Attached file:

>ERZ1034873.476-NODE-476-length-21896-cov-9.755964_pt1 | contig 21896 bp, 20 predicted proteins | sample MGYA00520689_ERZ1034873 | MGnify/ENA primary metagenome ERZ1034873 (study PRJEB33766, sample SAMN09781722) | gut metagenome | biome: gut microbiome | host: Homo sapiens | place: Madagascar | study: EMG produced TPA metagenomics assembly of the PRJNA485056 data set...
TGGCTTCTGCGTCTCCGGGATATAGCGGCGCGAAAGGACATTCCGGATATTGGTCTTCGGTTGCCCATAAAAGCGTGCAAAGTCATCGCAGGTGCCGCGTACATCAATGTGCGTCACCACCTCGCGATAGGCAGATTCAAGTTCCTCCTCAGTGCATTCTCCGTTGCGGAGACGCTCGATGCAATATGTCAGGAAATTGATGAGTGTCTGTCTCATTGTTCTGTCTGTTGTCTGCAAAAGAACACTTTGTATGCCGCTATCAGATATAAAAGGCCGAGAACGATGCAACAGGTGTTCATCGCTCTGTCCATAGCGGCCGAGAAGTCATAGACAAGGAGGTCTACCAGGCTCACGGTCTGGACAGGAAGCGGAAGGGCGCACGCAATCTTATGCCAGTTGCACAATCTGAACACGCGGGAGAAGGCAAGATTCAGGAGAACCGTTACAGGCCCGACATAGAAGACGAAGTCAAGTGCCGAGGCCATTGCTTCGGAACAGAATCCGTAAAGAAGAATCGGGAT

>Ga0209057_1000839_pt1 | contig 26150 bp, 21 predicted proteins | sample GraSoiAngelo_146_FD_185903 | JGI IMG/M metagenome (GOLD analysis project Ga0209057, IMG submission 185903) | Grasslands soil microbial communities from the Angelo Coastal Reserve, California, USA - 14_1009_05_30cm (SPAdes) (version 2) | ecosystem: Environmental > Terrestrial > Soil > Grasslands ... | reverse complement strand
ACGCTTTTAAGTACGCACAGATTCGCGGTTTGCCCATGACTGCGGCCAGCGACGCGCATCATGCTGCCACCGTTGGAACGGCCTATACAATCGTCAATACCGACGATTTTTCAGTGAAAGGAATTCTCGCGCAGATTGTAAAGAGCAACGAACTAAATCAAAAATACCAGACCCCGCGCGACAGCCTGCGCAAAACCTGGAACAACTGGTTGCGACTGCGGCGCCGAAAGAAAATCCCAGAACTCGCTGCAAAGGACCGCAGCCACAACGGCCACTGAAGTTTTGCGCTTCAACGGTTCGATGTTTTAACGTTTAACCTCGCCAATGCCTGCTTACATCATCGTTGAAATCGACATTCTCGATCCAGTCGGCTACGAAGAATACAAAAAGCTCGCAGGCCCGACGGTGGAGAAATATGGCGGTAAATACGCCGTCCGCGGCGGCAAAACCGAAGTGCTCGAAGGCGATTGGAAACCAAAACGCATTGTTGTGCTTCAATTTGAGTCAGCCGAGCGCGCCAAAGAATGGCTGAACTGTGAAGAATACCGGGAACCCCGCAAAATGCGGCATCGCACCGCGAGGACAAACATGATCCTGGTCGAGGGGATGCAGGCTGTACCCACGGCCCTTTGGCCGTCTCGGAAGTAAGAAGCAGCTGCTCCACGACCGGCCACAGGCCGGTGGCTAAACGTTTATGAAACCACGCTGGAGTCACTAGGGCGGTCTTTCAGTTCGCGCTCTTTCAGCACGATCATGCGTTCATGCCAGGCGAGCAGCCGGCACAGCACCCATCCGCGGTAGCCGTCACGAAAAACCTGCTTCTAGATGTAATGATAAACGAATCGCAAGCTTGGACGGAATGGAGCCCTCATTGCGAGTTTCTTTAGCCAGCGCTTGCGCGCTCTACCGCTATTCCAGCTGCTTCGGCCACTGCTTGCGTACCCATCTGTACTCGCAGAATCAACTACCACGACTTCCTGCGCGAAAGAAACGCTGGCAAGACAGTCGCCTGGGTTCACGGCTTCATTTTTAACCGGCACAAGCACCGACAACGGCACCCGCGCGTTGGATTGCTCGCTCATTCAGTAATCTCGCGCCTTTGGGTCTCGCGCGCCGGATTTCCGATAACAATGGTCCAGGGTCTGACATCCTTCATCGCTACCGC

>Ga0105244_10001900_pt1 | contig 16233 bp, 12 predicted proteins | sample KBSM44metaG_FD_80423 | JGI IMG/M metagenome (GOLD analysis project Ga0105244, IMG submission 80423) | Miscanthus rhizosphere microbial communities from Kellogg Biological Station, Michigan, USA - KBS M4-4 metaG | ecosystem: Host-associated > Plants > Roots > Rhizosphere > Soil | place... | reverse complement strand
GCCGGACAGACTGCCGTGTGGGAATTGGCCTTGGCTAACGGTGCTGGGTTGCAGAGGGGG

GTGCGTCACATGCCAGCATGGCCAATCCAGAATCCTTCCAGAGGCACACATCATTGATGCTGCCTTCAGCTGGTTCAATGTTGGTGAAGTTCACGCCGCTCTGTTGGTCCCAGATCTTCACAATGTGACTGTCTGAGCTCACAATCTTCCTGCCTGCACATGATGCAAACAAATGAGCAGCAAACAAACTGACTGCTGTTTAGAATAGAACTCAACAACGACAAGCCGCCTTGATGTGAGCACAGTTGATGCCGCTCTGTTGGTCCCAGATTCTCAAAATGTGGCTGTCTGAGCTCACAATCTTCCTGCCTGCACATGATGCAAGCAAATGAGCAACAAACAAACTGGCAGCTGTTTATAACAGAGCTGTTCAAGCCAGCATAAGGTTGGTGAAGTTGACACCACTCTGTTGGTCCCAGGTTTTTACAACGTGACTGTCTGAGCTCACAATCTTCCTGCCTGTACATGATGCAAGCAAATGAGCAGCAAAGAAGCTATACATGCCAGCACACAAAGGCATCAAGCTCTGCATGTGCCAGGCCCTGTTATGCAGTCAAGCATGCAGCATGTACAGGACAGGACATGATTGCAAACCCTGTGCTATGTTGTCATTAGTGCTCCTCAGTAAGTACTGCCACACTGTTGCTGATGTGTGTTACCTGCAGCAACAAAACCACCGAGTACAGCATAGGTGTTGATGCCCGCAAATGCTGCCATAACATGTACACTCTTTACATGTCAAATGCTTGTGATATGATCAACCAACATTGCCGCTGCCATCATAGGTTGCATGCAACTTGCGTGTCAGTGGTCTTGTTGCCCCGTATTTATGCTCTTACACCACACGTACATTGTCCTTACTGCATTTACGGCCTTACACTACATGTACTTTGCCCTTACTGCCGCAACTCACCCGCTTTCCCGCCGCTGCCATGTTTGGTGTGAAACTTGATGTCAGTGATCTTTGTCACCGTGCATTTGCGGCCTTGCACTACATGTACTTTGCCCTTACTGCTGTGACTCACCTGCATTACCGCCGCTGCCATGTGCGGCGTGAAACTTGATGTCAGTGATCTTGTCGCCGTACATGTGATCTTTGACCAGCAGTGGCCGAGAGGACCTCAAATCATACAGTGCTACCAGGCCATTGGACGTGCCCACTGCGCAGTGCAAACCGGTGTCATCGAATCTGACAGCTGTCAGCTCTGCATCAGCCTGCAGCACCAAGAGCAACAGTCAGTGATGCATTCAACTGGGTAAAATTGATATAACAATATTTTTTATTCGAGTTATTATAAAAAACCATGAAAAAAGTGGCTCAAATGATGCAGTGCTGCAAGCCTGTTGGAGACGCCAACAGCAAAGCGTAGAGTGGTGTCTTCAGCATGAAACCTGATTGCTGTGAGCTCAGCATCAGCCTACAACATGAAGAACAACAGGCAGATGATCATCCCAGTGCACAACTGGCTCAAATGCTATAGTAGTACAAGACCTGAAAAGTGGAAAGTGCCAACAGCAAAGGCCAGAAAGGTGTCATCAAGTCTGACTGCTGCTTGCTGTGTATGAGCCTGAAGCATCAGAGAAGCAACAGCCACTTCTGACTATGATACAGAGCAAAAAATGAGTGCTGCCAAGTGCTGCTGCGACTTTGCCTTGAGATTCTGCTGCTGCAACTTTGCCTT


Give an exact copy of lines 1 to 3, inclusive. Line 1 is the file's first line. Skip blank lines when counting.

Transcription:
>ERZ1034873.476-NODE-476-length-21896-cov-9.755964_pt1 | contig 21896 bp, 20 predicted proteins | sample MGYA00520689_ERZ1034873 | MGnify/ENA primary metagenome ERZ1034873 (study PRJEB33766, sample SAMN09781722) | gut metagenome | biome: gut microbiome | host: Homo sapiens | place: Madagascar | study: EMG produced TPA metagenomics assembly of the PRJNA485056 data set...
TGGCTTCTGCGTCTCCGGGATATAGCGGCGCGAAAGGACATTCCGGATATTGGTCTTCGGTTGCCCATAAAAGCGTGCAAAGTCATCGCAGGTGCCGCGTACATCAATGTGCGTCACCACCTCGCGATAGGCAGATTCAAGTTCCTCCTCAGTGCATTCTCCGTTGCGGAGACGCTCGATGCAATATGTCAGGAAATTGATGAGTGTCTGTCTCATTGTTCTGTCTGTTGTCTGCAAAAGAACACTTTGTATGCCGCTATCAGATATAAAAGGCCGAGAACGATGCAACAGGTGTTCATCGCTCTGTCCATAGCGGCCGAGAAGTCATAGACAAGGAGGTCTACCAGGCTCACGGTCTGGACAGGAAGCGGAAGGGCGCACGCAATCTTATGCCAGTTGCACAATCTGAACACGCGGGAGAAGGCAAGATTCAGGAGAACCGTTACAGGCCCGACATAGAAGACGAAGTCAAGTGCCGAGGCCATTGCTTCGGAACAGAATCCGTAAAGAAGAATCGGGAT

>Ga0209057_1000839_pt1 | contig 26150 bp, 21 predicted proteins | sample GraSoiAngelo_146_FD_185903 | JGI IMG/M metagenome (GOLD analysis project Ga0209057, IMG submission 185903) | Grasslands soil microbial communities from the Angelo Coastal Reserve, California, USA - 14_1009_05_30cm (SPAdes) (version 2) | ecosystem: Environmental > Terrestrial > Soil > Grasslands ... | reverse complement strand